Of the most important heading, exotic compounds and their potential to enhance allelopathic activity of the crops, many researchers have stated that synthetic compounds can be used successfully to elicit secondary metabolites that confer resistance to plant pests. For instance, application of low levels of diphenyl ether herbicides cause huge increases in tissue production of phytoalexins (Kogan and Paxton, 1983). Similarly, certain none phytotoxic compounds such as chitosan and ALA are very phytotoxic inducers (Pearce and Ride, 1982; Rebeiz et al., 1988a, b). Recently, Armero et al. (2001) found significant accumulation of phytoalexins and constitutive isoflavonoids upon GSH treatment which are of great interest in deterring pathogen attacks (Graham and Graham, 1991). Similar response was obtained with using salicylic and jasmonic acids (Kauss et al., 1994; Kauss and Jeblick, 1996). The phenolic compounds is not only viable in defense mechanisms against insect or pathogen pests, but also have from the phytotoxic properties that was invited researchers to considered them in herbicides discovery strategies (Sene et al., 2000; Wu et al., 2001). Numerous reports have established on the herbicidal efficiency of the phenolic derivatives and their ability to be developed as natural herbicides (Shettel and Balke, 1983). For example, the halogenated benzoic acid herbicides e.g., dicamba, cholramben and picloram are in fact of matter analogues of benzoate which is a phenolic plant product (Duke, 1992).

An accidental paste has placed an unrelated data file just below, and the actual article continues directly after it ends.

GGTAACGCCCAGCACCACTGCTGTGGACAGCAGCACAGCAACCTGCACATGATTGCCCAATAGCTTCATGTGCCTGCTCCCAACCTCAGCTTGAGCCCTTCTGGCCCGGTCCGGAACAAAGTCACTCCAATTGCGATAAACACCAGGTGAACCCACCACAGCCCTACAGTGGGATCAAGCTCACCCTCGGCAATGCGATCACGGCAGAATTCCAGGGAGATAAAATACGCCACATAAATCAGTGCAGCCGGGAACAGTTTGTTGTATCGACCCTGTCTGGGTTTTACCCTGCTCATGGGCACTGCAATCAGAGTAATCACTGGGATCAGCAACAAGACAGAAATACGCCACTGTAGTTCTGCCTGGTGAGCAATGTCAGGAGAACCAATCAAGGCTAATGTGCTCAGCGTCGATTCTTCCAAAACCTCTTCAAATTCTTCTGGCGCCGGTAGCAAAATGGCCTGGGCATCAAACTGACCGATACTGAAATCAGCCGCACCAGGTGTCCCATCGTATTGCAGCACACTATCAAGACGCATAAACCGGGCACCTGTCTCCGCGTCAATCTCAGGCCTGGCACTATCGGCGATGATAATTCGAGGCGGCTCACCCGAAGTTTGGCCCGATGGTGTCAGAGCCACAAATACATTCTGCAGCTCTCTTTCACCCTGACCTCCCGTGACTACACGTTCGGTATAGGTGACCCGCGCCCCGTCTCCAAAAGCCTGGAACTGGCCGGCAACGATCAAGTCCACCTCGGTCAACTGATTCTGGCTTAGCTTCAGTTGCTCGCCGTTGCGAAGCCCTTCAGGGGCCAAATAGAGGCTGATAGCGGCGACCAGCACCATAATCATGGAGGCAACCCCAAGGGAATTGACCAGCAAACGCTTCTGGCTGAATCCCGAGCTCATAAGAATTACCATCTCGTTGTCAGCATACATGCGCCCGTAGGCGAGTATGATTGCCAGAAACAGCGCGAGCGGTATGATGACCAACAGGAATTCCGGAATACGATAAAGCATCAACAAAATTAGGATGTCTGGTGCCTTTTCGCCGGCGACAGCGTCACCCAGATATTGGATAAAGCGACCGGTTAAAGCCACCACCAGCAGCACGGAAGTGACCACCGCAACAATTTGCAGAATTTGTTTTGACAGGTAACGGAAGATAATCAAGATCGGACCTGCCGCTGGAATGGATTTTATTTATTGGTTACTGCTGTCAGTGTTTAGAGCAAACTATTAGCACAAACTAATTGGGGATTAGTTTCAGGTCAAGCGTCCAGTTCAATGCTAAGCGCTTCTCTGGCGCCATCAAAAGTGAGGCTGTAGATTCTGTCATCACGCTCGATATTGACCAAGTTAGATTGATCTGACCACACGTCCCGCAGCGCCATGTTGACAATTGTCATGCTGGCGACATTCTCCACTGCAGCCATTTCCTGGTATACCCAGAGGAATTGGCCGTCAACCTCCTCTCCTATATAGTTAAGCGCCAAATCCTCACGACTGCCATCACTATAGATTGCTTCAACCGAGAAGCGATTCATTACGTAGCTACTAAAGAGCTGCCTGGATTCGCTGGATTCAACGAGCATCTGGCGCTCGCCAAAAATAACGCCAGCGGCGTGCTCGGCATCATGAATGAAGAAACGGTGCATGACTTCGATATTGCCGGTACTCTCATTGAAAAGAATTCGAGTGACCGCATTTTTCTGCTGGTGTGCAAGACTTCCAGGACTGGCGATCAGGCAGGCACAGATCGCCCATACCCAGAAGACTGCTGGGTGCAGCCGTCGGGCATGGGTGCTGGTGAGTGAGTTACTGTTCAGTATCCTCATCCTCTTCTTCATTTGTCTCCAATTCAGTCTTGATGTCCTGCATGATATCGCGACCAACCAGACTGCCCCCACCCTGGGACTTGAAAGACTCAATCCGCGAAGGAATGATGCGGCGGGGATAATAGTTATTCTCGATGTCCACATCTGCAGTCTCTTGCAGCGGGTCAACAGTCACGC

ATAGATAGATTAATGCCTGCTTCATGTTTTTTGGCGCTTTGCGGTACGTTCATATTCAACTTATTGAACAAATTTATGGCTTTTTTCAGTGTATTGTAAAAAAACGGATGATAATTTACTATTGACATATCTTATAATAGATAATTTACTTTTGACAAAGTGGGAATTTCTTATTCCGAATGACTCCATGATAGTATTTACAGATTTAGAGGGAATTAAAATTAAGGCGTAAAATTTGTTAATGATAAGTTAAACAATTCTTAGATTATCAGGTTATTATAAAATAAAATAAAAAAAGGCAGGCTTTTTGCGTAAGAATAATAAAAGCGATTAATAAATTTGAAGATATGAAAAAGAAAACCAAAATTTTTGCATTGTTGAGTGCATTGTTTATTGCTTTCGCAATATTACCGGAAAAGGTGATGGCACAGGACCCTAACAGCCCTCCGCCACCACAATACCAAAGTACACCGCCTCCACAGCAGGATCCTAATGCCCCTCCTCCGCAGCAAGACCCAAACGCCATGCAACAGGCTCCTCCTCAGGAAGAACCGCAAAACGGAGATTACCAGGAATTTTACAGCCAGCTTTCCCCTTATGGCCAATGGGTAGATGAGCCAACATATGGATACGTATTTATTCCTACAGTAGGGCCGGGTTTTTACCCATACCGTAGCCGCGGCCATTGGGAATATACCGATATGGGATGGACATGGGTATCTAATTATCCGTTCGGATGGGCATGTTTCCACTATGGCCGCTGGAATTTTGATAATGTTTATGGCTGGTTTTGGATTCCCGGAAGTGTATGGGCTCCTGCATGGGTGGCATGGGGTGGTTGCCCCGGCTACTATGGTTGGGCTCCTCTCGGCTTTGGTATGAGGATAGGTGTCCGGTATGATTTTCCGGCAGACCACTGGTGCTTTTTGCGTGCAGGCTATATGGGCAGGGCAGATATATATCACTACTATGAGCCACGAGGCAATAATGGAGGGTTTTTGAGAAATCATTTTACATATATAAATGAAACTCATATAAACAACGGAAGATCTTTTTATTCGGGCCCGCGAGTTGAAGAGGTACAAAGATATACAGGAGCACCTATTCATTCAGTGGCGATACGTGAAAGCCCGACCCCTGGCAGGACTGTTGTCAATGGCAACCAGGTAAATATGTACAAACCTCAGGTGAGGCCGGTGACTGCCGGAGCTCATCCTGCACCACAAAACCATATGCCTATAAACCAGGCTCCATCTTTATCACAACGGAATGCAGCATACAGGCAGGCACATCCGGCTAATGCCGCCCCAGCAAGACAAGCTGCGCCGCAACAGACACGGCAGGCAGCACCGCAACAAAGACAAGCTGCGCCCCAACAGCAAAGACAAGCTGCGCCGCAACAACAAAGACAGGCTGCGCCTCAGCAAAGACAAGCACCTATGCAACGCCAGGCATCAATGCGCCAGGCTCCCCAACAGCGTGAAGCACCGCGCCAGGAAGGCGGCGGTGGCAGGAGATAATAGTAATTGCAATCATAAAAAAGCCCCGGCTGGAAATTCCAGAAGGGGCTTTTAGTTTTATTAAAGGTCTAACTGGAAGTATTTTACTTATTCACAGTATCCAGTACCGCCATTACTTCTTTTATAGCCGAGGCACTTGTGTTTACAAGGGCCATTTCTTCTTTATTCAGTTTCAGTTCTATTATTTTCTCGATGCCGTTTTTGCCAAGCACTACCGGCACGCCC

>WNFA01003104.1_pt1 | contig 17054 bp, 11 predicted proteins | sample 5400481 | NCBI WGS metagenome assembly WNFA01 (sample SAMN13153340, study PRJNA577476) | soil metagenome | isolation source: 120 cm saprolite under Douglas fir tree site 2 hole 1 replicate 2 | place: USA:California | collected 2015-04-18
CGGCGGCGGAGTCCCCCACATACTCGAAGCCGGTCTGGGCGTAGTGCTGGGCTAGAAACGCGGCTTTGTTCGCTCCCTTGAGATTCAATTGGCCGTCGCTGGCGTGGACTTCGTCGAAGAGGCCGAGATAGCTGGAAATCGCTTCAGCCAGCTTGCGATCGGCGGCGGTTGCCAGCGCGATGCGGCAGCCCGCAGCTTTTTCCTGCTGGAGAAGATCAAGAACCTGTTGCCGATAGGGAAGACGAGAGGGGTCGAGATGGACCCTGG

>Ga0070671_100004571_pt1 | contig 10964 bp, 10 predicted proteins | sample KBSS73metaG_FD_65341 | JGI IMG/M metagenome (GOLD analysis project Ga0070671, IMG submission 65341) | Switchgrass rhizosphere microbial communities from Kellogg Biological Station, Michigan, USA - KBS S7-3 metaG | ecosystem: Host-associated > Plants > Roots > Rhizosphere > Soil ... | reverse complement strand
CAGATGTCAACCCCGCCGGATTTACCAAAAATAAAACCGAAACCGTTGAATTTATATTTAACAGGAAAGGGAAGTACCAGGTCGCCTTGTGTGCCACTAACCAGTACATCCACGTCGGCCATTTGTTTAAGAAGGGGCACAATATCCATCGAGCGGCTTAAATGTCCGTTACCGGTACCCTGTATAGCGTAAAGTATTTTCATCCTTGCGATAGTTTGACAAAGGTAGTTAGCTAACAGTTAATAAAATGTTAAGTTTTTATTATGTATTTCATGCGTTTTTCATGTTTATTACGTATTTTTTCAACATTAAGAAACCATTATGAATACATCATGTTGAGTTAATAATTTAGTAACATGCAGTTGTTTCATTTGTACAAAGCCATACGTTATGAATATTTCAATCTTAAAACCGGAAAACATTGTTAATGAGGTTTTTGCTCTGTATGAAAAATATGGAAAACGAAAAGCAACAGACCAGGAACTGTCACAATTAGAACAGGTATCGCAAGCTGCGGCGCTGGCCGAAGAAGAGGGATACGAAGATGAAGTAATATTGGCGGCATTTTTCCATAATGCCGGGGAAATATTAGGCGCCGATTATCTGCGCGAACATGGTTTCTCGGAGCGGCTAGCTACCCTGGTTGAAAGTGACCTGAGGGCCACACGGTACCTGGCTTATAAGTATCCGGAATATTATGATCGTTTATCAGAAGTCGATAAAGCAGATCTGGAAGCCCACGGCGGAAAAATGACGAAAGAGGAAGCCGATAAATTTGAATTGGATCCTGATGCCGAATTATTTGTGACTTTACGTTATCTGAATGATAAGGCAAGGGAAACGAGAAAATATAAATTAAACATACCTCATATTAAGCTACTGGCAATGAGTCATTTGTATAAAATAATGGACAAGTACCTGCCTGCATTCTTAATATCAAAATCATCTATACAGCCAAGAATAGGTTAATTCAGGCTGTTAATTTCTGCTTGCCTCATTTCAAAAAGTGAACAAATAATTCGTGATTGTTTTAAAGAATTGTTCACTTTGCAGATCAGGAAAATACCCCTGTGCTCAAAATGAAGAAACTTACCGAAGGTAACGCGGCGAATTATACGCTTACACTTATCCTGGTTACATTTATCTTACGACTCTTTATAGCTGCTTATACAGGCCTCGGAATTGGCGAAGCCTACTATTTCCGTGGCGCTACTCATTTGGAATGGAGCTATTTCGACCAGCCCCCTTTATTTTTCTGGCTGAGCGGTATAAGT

Marjoram has a great future in Egypt. It is widely used between public as a folk medicine. The crop has recently been given special attention between pharmacological and food companies to be used as a basic source for producing drugs or as spices. Thus, the aim of the present work is to study the influence of glutathione and ascorbic acid on the development of marjoram plants and their biocidal activity against wide range of weeds associated with such plants.